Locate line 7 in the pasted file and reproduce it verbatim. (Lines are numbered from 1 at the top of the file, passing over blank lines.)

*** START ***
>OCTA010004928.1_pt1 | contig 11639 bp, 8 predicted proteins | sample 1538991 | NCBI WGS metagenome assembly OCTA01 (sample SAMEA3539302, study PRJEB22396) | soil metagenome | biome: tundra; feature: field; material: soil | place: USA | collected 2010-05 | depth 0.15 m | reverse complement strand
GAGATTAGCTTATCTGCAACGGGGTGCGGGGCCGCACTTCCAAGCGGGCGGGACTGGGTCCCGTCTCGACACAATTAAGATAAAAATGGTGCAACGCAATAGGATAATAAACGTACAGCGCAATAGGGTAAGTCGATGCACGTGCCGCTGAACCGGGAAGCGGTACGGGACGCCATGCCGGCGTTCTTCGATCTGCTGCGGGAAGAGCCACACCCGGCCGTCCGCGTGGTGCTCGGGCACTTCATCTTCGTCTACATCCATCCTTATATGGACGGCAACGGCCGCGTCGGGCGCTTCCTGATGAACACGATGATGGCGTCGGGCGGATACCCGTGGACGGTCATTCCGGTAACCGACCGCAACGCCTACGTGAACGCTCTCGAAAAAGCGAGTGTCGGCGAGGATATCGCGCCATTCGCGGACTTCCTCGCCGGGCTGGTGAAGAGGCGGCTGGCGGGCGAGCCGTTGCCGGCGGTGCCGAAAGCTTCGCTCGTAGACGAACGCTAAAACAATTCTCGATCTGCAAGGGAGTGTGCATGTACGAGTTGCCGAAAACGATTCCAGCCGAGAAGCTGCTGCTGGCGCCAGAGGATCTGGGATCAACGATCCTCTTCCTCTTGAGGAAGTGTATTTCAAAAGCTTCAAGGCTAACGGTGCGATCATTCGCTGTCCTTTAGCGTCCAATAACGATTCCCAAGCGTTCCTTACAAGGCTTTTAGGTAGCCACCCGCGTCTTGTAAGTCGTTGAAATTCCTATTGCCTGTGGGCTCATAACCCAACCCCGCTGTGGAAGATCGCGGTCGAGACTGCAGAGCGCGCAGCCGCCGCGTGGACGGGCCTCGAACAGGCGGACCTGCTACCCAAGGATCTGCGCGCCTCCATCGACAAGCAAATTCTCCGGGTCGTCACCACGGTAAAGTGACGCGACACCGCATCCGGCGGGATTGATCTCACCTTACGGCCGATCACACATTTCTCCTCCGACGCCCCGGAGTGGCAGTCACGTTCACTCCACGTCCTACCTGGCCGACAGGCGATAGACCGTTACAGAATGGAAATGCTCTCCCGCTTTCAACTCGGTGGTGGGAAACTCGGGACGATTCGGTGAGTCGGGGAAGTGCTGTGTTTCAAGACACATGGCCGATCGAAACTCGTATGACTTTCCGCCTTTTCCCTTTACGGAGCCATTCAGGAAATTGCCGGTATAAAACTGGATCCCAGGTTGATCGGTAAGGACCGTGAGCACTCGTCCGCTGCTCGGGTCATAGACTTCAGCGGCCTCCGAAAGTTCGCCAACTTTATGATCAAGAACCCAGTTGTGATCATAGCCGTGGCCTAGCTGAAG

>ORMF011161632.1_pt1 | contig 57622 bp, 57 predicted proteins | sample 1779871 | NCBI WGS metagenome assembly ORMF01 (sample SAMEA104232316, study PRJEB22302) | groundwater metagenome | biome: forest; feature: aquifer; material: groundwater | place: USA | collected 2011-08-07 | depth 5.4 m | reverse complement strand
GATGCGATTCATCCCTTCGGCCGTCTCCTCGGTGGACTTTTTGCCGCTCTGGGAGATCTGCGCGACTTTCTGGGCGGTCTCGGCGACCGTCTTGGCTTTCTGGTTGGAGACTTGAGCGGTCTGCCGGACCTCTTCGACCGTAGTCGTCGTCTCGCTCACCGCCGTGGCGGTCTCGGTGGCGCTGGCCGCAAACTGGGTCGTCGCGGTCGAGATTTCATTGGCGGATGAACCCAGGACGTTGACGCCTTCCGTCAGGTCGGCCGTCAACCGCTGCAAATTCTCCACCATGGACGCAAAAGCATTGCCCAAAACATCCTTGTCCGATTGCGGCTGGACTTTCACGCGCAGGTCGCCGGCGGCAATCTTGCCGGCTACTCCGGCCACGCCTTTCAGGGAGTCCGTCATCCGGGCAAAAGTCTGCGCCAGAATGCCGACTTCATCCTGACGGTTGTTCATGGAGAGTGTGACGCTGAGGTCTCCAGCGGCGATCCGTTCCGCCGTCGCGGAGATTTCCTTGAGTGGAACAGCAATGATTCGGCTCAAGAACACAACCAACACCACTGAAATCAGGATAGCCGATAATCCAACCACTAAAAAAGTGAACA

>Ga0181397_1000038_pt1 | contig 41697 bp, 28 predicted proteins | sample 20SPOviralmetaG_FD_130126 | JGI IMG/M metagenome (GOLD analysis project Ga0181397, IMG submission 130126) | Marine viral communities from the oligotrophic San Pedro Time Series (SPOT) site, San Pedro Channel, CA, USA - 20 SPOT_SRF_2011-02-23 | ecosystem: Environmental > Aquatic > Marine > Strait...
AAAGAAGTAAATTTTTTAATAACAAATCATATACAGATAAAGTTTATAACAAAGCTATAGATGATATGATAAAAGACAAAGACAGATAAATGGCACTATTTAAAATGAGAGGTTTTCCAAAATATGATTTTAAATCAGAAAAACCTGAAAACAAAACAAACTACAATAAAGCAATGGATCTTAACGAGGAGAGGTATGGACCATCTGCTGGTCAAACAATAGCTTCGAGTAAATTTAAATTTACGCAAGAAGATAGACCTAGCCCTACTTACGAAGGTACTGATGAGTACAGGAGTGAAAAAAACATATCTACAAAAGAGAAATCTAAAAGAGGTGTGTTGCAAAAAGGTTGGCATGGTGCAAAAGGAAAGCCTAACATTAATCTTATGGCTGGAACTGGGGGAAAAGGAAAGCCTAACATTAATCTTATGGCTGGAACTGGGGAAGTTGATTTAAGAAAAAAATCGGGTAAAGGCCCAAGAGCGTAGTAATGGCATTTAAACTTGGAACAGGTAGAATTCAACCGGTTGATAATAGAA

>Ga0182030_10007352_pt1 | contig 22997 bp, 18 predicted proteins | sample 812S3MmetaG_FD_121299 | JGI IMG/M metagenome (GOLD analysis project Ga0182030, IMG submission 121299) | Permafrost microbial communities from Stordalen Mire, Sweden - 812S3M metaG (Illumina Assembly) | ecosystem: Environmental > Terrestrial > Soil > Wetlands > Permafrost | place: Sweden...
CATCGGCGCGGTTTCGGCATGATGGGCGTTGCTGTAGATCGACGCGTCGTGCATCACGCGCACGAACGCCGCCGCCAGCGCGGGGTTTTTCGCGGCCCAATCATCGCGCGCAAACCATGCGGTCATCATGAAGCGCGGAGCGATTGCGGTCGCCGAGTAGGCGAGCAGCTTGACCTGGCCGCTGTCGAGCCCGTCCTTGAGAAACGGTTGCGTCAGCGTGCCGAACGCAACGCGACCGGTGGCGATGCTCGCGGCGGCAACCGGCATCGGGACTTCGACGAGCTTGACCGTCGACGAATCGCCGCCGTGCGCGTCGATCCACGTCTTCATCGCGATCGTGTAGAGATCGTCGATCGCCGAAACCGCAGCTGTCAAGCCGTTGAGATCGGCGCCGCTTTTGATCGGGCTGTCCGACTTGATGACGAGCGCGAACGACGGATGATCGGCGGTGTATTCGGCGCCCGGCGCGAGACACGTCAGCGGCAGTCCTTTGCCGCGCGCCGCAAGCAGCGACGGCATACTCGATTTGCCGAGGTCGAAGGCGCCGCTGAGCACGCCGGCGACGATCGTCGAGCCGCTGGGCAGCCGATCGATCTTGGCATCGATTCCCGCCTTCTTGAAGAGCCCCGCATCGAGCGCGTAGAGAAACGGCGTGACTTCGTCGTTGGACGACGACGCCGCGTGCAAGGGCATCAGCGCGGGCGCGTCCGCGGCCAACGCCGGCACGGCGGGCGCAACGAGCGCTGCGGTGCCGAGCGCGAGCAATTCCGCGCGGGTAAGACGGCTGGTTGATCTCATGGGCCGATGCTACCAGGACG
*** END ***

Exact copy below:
>Ga0182030_10007352_pt1 | contig 22997 bp, 18 predicted proteins | sample 812S3MmetaG_FD_121299 | JGI IMG/M metagenome (GOLD analysis project Ga0182030, IMG submission 121299) | Permafrost microbial communities from Stordalen Mire, Sweden - 812S3M metaG (Illumina Assembly) | ecosystem: Environmental > Terrestrial > Soil > Wetlands > Permafrost | place: Sweden...